An instrumented tower will estimate whole ecosystem fluxes of energy, water, and carbon, and will be accompanied by a system of belowground sensors in an "inverted tower". Application for construction permitting is being filed with the USFS Enoree District.
Rainfall intensity will be recorded with multiple rainfall gauges. In concert with rainfall intensity, stream flow measurements will be used to evaluate catchment hydrologic response and quantify how on-going responses have changed over the last 50 years. Precipitation and streamflows from the three experimental catchments will be sampled with wet-dry collectors and by grab and automated stream sampling for analysis of macro-ion chemistry and various isotopic studies.
Aboveground vegetation on 32 0.1-ha plots was measured in the summer of 2014, including tree diameter and height, and canopy light interception with a Licor LAI-2000. These data will be combined with vegetation data obtained from a LiDAR flight that was flown by NCALM in late July and early August 2014.
Co-located sensors and samplers will be installed at different belowground depths on interfluve, mid-hillslope, footslope, and floodplain locations in the experimental catchments, and in reference hardwood and paired old-field forests. Sensors will include moisture, water potential, temperature, CO2, O2, and redox potential, and data will be logged with loggers and downloaded periodically or by remote access. At each depth, sensors will be co-located within a few meters in horizontal distance with a soil gas reservoir of our own design, and soil-water samplers. Gas and water samplers will be collected periodically and analyzed for gas concentrations of O2, CH4, 222Rn, and CO2, and water concentrations of cations and anions.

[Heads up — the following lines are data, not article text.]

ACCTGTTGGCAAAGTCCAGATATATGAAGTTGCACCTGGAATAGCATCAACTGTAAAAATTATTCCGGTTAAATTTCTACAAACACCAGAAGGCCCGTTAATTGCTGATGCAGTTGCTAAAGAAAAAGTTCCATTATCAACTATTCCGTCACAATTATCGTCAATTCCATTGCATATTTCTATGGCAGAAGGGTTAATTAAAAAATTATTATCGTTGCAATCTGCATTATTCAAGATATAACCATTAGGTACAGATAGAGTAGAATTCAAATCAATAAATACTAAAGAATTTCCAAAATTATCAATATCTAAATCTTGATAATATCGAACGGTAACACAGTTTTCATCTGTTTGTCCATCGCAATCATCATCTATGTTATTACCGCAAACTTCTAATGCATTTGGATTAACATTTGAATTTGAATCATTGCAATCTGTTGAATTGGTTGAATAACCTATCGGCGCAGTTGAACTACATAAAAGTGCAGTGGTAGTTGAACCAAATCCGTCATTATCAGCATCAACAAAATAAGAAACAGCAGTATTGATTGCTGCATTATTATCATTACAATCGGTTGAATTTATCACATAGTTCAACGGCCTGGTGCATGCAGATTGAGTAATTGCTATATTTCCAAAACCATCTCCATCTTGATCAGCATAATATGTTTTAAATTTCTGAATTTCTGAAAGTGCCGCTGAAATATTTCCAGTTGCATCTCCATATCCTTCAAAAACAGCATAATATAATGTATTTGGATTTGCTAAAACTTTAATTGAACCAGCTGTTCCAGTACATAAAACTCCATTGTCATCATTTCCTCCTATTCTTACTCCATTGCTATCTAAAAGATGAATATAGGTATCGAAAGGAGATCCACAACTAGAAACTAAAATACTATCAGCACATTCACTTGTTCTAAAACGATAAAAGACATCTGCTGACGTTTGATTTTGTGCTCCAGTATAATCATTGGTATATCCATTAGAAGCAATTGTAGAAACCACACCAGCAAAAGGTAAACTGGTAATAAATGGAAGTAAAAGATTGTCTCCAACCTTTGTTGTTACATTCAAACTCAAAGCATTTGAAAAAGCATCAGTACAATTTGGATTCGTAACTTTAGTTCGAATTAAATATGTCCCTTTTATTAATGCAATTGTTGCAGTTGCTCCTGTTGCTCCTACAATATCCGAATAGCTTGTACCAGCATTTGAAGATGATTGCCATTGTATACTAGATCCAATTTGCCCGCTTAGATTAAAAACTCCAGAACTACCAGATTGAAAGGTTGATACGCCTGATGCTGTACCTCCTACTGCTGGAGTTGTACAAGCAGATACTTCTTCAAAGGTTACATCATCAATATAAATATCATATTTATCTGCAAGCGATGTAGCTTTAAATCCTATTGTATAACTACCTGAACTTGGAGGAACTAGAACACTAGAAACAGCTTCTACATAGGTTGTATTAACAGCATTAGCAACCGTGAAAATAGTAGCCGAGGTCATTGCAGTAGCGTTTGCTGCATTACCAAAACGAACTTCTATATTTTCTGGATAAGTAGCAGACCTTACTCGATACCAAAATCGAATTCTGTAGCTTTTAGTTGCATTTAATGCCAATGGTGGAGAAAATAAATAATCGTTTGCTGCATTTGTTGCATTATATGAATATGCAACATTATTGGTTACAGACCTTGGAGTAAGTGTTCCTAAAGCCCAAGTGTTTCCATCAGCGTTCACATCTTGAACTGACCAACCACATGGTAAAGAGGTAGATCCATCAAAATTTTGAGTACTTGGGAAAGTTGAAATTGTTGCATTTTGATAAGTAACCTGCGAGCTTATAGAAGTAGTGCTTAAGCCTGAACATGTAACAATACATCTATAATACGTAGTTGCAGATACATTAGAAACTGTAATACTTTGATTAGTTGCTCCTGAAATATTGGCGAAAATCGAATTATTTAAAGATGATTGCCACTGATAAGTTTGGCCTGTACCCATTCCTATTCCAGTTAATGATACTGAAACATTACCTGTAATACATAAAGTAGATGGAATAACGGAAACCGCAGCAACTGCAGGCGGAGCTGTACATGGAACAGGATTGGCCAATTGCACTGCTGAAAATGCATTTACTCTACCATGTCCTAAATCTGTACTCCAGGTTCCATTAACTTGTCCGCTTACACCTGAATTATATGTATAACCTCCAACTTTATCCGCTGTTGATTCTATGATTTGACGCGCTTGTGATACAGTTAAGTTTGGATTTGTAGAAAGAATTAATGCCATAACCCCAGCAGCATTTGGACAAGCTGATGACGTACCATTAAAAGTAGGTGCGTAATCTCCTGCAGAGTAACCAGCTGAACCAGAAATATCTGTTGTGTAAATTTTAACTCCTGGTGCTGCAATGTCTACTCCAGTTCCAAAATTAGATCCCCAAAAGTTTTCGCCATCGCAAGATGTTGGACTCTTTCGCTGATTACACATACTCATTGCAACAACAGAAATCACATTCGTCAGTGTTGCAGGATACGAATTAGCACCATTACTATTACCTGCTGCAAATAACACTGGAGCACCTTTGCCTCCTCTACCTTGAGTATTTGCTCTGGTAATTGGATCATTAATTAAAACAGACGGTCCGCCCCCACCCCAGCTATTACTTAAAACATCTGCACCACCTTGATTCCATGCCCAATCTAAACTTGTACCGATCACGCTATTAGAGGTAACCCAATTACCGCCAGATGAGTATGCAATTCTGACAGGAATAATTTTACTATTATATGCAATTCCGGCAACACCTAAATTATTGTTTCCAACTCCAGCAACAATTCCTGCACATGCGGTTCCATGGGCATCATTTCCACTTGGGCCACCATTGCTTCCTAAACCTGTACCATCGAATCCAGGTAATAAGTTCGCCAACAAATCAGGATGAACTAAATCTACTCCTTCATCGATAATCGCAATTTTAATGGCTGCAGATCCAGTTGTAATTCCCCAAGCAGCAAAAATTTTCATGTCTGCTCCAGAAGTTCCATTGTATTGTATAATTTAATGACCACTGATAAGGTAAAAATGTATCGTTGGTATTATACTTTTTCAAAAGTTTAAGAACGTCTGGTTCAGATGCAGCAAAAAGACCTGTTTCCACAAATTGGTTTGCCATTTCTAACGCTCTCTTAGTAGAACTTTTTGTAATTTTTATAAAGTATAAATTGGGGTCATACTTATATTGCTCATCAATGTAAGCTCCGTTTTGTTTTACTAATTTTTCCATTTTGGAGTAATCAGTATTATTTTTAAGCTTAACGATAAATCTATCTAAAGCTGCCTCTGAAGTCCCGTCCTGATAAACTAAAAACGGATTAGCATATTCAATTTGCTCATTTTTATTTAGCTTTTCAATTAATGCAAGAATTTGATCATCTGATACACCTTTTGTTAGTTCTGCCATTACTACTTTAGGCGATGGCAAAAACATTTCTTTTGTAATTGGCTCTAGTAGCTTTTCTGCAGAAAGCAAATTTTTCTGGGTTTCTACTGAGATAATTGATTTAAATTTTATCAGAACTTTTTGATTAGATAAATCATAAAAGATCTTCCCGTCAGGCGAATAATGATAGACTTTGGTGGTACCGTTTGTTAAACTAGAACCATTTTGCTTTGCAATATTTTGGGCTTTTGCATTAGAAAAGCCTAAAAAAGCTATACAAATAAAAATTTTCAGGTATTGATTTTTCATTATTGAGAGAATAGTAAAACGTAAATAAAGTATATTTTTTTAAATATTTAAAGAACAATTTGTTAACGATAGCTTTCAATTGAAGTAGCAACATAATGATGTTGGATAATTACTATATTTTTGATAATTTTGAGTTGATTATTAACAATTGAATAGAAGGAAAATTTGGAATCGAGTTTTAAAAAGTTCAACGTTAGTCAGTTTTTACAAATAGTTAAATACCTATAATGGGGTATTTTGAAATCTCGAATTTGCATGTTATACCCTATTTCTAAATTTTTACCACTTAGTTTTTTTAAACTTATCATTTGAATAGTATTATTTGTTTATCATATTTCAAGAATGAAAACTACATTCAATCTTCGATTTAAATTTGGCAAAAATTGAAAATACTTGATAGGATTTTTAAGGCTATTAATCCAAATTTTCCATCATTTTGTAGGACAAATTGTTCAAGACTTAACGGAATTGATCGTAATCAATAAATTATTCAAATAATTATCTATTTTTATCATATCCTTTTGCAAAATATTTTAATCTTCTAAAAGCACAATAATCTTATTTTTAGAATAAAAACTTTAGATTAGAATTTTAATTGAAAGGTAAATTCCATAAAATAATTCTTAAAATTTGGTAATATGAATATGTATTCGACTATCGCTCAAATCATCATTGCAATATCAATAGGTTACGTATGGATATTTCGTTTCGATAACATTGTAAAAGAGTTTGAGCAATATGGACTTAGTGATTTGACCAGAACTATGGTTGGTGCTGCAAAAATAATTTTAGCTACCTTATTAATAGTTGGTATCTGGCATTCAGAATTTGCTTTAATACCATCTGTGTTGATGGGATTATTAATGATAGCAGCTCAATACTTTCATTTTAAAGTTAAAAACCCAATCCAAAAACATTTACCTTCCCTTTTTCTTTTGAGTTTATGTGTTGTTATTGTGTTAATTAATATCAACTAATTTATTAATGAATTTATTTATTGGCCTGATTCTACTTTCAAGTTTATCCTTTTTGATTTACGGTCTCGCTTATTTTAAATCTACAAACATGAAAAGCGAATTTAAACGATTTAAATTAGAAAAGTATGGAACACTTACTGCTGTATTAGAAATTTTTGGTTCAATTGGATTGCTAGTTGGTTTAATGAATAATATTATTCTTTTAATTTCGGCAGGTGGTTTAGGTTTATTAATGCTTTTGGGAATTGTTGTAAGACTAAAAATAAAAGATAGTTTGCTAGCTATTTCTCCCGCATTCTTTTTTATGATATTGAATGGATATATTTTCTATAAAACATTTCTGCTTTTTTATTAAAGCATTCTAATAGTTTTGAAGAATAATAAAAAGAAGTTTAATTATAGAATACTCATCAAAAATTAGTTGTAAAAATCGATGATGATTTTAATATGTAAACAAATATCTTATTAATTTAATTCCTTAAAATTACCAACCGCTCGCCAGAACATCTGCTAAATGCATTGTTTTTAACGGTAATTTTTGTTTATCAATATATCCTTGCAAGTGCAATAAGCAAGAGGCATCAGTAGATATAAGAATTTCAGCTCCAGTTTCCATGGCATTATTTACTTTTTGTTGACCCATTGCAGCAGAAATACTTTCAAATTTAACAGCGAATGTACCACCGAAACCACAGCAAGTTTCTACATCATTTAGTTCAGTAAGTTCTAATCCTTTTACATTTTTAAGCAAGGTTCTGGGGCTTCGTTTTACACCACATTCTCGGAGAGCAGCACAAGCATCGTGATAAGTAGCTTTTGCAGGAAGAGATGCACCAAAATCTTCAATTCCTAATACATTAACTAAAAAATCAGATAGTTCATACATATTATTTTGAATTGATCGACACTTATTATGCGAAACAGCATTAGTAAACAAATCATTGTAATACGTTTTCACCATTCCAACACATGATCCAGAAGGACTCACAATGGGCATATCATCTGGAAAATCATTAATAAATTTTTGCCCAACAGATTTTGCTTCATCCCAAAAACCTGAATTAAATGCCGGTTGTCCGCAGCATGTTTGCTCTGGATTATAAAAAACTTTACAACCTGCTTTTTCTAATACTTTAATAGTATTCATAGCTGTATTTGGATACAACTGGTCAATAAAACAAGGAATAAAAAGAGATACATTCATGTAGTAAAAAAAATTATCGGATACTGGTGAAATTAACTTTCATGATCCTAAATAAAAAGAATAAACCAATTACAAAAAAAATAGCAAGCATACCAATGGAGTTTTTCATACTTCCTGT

An eddy-flux tower is to be installed on a broad interfluve. The site will have been monitored for two years with co-located belowground sensors and samplers. Eddy-covariance towers will be installed on an old field interfluve immediately after a clearcut. Eddy-flux towers will be instrumented with 3-D sonic anemometers, infrared gas analyzers for CO2 and H2O, net radiation sensors, rain gages, as well as low-frequency air temperature and humidity sensors, and soil heat flux plates. Update: the first flux tower was installed in August 2016 - see news story for more details.
In addition to stream water chemistry collected by auto-samplers, we also analyze intermittent spring and seep chemistry, groundwater, precipitation and soil pore chemistry. We measure a wide range of parameters including pH, conductivity, alkalinity, multiple cations and anions, and 18O. There are multiple stream discharge gauges, some nested, at the CCZO.